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WHERE AM I GOING?

Google Maps is using an autopredict feature that could change how we get directions

REUTERS/Dado Ruvic
Google Maps will start automatically figuring out where you want to go.
This article is more than 2 years old.

Google Maps discreetly added a new feature in a recent update that predicts where you’re headed, and sends you directions on-the-go.

The feature was first noted by Android Police, a technology blog that covers the Android ecosystem. It’s well hidden within the Google Maps app, and LifeHacker explains how you can activate it.

If you’re a frequent Google Maps user, “Driving Mode” will be useful. It’ll try and predict your destination, preload the best driving route available, and keep you updated with travel updates. Google Maps would pull your home and work address—which many users save in the app—and places you’ve recently searched for too. It’ll also utilize its data on your usual driving routes to try and figure out where you’re headed. So, if you typically drive home after work around 6pm, Google Maps will remember that and pull up directions to your house automatically.

Predictive services make Google’s apps more powerful and useful for users, but Google gets something out of it too: a treasure trove of valuable data. Google will start to recognize where you want to go, and when, and the more people use the feature, the better it gets. The data can also potentially be used to fuel Google’s ambitions in the self-driving car market too.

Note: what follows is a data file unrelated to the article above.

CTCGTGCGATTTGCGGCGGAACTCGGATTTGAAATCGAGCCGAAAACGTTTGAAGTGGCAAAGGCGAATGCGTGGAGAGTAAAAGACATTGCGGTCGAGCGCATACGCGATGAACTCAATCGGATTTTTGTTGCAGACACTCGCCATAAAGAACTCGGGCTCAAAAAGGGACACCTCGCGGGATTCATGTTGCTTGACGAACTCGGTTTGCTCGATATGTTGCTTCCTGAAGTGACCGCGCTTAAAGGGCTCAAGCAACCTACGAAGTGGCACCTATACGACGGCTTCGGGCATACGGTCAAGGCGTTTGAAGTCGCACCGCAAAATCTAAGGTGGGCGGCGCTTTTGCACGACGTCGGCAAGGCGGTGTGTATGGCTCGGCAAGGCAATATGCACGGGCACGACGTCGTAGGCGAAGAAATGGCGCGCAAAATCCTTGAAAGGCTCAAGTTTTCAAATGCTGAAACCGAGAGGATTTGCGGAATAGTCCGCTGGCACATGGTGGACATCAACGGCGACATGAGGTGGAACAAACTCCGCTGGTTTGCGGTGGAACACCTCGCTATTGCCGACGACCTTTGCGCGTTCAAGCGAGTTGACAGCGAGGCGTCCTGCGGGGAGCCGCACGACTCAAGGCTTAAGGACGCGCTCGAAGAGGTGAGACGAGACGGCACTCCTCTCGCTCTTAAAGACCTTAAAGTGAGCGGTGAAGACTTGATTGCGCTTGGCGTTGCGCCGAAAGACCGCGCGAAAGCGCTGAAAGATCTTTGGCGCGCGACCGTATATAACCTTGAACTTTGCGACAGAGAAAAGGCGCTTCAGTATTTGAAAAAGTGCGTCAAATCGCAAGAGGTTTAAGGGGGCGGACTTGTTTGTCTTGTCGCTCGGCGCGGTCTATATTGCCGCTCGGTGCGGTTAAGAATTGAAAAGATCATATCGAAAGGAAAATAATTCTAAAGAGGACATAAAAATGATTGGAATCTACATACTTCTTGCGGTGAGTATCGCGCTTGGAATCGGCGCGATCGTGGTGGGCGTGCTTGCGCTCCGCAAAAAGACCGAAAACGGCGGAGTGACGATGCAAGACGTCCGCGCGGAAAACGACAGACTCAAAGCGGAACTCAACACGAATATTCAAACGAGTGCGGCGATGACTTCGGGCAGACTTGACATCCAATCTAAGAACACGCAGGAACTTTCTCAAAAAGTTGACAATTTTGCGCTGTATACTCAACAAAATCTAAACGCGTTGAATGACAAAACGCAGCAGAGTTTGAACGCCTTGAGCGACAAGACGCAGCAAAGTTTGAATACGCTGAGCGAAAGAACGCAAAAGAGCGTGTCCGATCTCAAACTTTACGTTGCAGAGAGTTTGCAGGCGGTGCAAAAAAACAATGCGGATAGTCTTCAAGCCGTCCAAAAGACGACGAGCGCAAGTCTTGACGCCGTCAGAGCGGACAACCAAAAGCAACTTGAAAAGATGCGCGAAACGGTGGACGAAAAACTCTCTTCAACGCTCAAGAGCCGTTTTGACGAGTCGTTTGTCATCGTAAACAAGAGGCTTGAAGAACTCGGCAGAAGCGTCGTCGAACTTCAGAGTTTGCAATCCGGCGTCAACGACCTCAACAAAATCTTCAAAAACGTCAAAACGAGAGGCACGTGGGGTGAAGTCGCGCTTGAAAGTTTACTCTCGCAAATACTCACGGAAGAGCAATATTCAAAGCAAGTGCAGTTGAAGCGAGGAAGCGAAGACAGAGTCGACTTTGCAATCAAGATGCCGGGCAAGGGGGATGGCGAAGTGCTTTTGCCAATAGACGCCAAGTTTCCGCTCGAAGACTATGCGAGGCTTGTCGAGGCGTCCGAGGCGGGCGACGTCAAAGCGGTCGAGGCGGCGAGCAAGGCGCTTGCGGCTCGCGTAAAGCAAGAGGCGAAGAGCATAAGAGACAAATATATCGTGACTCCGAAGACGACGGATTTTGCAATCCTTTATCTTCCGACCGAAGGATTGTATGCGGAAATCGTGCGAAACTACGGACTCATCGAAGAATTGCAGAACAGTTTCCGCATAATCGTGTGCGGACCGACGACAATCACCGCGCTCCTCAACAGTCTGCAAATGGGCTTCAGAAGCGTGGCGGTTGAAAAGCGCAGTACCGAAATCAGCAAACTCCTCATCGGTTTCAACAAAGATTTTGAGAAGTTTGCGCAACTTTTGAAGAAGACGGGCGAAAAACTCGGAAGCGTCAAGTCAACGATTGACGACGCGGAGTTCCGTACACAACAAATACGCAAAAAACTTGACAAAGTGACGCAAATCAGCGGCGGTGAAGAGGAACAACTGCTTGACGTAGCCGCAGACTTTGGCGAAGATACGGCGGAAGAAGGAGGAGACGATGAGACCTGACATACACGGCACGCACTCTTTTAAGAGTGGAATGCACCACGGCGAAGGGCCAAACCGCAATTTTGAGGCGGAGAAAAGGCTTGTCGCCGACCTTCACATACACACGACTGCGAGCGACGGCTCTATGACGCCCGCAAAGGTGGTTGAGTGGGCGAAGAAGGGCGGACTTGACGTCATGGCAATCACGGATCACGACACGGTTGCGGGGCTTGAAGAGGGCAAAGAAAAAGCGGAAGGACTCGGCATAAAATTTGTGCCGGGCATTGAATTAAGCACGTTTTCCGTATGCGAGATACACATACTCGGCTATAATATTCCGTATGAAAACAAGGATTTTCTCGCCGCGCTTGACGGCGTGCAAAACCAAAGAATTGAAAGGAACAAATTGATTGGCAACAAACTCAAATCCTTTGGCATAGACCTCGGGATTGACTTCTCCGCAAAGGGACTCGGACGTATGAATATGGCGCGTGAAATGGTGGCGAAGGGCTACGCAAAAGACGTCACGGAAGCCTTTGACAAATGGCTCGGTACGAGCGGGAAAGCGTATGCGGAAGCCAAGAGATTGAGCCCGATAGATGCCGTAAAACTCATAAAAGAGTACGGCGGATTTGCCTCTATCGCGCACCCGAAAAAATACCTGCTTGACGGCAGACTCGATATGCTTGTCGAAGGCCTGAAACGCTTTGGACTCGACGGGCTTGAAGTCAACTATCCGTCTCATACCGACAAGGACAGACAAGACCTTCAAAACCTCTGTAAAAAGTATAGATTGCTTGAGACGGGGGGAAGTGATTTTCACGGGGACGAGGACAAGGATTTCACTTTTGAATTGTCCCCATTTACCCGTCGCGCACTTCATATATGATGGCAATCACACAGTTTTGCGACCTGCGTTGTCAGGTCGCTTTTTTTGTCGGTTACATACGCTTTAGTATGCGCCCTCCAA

Of course, the feature comes with a sacrifice: your privacy. With Google Maps collecting information on when and where you’re headed,  “Driving Mode” will seem creepy to some. Yet, without all that data, predictive services would be useless.

Google’s been working on a self-driving car for years, now, but things have kicked into high gear over the past few months. In Sept 2015, the unit hired the former CEO of Hyundai U.S. as its CEO and Bloomberg reported that the self-driving division was leaving Google X labs to be a full fledged company under Alphabet in 2016. Collecting data like this is important to make self-driving cars more accurate and safer.

With Google reportedly thinking about using its self-driving cars for an Uber-like taxi service, it isn’t hard to imagine a Google Car picking you up at work and dropping you off at home autonomously, based on your past travel data. With major players like Tesla already shipping semi-autonomous cars, data from Google Maps could give the company an advantage.

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